For Colorado Rep. Diana DeGette and other Democrats tasked with presenting an impeachment case against former President Donald Trump to the U.S. Senate, the challenge will be managing a trial unlike any that’s come before it.
Trump is the first president in U.S. history to be impeached twice, after the House of Representatives voted on Jan. 13 to refer an article of impeachment to the upper chamber. He’s the first impeached president whose Senate trial will occur after he’s left office. And the crime with which the House charged him — inciting the violent mob that attacked the U.S. Capitol on Jan. 6 — is one that directly involves the members of Congress who will be holding the trial.
“All of the senators, they’re not only the jury — they’re the victims, and the witnesses,” DeGette told Newsline in an interview.
“You can’t fully divorce yourself from it, but I really don’t think you have to,” she added. “You can see for yourself what happened.”
DeGette, a Denver resident and former civil rights attorney who has represented Colorado’s 1st Congressional District since 1997, was selected as one of nine impeachment managers who will argue the House’s case in Trump’s second Senate trial, which is expected to start the week of Feb. 8. House Speaker Nancy Pelosi said she will send the article of impeachment to the Senate on Monday.
With Rep. Joe Neguse of Boulder also serving as an impeachment manager in the upcoming trial, and Rep. Jason Crow of Aurora having served in that role during Trump’s first trial a year ago, Colorado Democrats have played an outsized role in impeachment proceedings against Trump. DeGette also presided over the floor debate preceding Trump’s first House impeachment in December 2019.
“I’m so proud to be a Coloradan, because we really are punching above our weight here,” she said. “We’ve been called upon by the speaker to step up.”
Within hours of the Jan. 6 attack on the Capitol, DeGette became the first member of Colorado’s congressional delegation to call for Trump to be impeached again. In the days that followed, Democrats moved forward with an effort to remove Trump from office on the grounds of a single article of impeachment: “incitement of insurrection.” In a 232-197 vote held one week after the riot, the House approved an impeachment resolution stating that Trump “willfully made statements that, in context, encouraged — and foreseeably resulted in — lawless action at the Capitol.”
In contrast to Trump’s previous impeachment trial — which centered around hushed, high-level diplomatic communications in which Trump pressured Ukrainian officials to launch a corruption investigation into then-Democratic presidential candidate Joe Biden — DeGette said that the case she and other managers will present this week involves a “wealth of facts,” most of which are out in the open.
“What you have here is a crime by Donald Trump right there on TV and on social media,” DeGette said. “You have Donald Trump telling everyone, ‘Come to Washington.’ He invites them down to the White House. They all get to the White House and he says, ‘Go up to the Capitol and stop the certification of the election results.’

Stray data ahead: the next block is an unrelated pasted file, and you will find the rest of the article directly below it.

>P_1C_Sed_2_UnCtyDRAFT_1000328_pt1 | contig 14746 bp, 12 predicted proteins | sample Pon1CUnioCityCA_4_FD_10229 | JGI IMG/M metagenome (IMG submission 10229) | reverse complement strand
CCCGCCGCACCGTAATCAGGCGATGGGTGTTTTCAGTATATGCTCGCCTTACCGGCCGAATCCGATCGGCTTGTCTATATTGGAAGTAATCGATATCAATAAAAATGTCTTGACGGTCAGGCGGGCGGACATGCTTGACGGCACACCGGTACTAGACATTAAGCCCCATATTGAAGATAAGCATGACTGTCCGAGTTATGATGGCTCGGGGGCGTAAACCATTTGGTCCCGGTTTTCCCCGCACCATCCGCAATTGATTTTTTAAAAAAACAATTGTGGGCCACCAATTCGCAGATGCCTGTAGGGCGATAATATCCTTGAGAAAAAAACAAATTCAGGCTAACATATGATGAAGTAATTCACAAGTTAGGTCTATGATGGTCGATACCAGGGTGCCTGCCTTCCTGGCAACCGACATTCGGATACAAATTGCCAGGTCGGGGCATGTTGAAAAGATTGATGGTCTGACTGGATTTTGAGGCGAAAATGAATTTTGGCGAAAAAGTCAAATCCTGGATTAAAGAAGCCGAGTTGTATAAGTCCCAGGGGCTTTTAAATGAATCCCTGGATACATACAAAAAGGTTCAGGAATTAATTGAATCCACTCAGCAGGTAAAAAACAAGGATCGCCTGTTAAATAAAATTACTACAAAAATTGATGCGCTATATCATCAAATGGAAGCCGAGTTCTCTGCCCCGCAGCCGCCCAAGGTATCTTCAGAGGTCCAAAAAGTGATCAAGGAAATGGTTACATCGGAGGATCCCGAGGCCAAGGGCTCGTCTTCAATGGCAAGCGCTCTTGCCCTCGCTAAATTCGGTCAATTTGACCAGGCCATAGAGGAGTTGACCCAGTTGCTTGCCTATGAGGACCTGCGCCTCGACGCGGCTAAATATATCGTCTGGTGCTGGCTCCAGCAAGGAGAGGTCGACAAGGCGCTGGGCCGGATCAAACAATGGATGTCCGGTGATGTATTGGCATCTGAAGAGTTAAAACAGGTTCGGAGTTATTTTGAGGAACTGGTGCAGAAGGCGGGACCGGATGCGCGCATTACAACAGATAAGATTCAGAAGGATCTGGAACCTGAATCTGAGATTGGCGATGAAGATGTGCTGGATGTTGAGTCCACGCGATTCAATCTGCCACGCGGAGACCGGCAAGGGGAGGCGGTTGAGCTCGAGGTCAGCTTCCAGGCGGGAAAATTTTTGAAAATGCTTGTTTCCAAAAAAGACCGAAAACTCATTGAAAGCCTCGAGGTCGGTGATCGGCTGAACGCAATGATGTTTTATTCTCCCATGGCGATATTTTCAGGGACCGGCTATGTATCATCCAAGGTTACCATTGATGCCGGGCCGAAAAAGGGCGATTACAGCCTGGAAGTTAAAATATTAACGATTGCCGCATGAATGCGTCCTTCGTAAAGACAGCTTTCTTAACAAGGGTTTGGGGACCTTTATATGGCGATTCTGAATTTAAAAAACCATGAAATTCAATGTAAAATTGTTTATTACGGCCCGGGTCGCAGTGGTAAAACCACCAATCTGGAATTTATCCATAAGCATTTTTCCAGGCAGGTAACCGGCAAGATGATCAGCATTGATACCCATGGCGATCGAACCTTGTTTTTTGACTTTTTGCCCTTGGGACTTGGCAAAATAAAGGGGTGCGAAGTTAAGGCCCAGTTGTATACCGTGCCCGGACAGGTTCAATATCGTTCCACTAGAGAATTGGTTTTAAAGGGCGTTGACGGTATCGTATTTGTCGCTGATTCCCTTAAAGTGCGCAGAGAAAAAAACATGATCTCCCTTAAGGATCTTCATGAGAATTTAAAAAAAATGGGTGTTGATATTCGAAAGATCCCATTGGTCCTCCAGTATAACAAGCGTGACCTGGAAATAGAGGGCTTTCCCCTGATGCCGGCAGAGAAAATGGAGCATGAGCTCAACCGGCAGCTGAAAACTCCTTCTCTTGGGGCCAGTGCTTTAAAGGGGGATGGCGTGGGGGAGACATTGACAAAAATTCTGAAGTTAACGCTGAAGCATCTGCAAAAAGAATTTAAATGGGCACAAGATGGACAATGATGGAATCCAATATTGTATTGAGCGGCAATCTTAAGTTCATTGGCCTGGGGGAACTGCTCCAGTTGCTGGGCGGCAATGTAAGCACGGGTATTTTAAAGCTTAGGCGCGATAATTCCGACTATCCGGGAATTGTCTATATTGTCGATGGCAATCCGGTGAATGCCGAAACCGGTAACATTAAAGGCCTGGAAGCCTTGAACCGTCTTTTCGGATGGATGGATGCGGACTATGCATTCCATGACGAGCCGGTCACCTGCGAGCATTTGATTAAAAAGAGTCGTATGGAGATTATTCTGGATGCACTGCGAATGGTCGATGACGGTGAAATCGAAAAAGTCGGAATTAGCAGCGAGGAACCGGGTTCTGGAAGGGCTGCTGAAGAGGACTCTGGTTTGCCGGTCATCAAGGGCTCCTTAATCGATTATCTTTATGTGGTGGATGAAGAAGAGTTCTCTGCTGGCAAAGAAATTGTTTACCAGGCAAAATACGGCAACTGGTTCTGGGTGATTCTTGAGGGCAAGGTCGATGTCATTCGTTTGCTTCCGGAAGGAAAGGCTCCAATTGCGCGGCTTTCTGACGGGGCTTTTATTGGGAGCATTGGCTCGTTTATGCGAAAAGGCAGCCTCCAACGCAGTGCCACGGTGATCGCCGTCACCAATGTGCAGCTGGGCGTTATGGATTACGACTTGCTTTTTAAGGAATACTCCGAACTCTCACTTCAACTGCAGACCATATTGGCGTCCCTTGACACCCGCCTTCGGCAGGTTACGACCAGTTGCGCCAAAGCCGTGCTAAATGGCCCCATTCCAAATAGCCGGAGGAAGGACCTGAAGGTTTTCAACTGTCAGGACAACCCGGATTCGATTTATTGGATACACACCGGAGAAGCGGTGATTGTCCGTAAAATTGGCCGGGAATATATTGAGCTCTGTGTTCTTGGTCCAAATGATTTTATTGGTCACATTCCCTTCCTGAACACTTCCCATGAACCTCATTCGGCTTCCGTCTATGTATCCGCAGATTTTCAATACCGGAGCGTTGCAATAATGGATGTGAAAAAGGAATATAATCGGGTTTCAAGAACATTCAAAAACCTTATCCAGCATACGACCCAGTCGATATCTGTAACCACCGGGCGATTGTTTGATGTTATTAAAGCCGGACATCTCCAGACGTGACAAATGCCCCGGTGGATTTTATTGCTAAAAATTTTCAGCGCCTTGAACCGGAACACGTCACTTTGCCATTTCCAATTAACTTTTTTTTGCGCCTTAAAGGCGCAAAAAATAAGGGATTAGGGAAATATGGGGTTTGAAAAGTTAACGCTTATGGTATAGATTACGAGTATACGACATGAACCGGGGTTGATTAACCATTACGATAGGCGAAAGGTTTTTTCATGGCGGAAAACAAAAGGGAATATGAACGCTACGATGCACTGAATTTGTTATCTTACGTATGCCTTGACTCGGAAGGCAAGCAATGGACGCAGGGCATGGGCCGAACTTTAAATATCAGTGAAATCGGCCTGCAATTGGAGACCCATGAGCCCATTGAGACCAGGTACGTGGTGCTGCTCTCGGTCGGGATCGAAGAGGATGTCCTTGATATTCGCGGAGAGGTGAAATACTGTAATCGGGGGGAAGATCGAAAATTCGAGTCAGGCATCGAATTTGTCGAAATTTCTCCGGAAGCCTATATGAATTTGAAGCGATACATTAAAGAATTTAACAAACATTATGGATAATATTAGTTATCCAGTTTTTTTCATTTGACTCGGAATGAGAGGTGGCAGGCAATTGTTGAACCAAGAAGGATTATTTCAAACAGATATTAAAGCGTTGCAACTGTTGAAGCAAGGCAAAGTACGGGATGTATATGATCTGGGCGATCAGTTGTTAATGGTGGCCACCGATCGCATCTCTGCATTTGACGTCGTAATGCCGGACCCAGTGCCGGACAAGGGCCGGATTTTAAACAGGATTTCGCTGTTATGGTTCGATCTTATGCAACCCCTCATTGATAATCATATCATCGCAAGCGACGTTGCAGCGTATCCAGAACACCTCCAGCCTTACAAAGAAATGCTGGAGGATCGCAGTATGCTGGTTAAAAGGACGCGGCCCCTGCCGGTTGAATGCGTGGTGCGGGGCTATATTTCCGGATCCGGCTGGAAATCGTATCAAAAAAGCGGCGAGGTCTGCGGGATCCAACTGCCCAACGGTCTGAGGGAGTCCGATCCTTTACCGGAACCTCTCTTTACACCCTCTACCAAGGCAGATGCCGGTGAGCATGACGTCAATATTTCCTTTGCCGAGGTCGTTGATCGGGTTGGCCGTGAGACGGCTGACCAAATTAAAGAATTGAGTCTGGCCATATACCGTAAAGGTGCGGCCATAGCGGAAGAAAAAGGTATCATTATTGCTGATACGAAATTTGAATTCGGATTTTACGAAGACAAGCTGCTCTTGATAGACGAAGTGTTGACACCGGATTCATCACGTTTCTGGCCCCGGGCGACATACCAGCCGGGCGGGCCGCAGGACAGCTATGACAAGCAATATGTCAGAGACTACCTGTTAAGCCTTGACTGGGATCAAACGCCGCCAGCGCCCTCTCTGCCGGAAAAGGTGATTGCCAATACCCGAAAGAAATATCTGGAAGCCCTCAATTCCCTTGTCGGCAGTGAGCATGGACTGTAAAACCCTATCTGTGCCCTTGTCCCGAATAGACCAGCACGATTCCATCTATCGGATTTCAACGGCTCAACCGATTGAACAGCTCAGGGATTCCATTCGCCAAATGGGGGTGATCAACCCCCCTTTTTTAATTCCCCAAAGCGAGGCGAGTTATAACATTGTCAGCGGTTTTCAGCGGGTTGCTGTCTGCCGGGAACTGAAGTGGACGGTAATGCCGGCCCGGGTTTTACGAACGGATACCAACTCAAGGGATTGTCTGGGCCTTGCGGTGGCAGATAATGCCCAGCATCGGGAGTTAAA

With the Senate now split 50-50 following this month’s runoff elections in Georgia, impeachment managers will need to convince 17 Republicans to join the entire Democratic caucus in order to secure the two-thirds majority necessary for Trump’s conviction. But DeGette said that such political calculations aren’t what she’s focused on.
“I don’t see this as a partisan issue, like it would be if I was trying to pass a bill with Republican votes,” she said. “I think that the facts are so extreme that they do warrant (conviction). So I would hope that the senators would see that, and they would take their constitutional duty seriously.”
Despite calls for a speedy trial following the House impeachment vote, former Senate Majority Leader Mitch McConnell declined to convene the upper chamber in time to consider Trump’s removal before he left office upon Biden’s Jan. 20 inauguration. But Democrats believe that even with Trump out of power, a vote to convict in the Senate — and a separate vote barring him from holding office in the future — is a message that must be sent.
”I don’t think that we can move on until we have closure here,” DeGette said. “You have a president of the United States who engaged in a conspiracy to get a mob to come to the U.S. Capitol and stop the certification of a legitimate election. We need closure, through convicting him and finding that he can never hold office again.”
Though some prominent Trump supporters argue that the impeachment case should now be dismissed for “lack of jurisdiction,” DeGette said that the law is clear. In 1876, Congress continued to pursue impeachment against former Secretary of War William Belknap despite his resignation prior to the House’s vote to impeach.
“It’s been done before, so that’s a bad argument,” DeGette said. “But it’s also really a bad message, because what it says is when you’re president, you can just do anything with impunity a month or so before you leave office, because they won’t have time to impeach you and have a trial. And that I think leads to a real danger.”
“It’s sort of like saying, ‘Well the bank robbery’s over, and we’ve got the money back, so let’s not prosecute the robbers,’” she added. “That’s just not how it works.”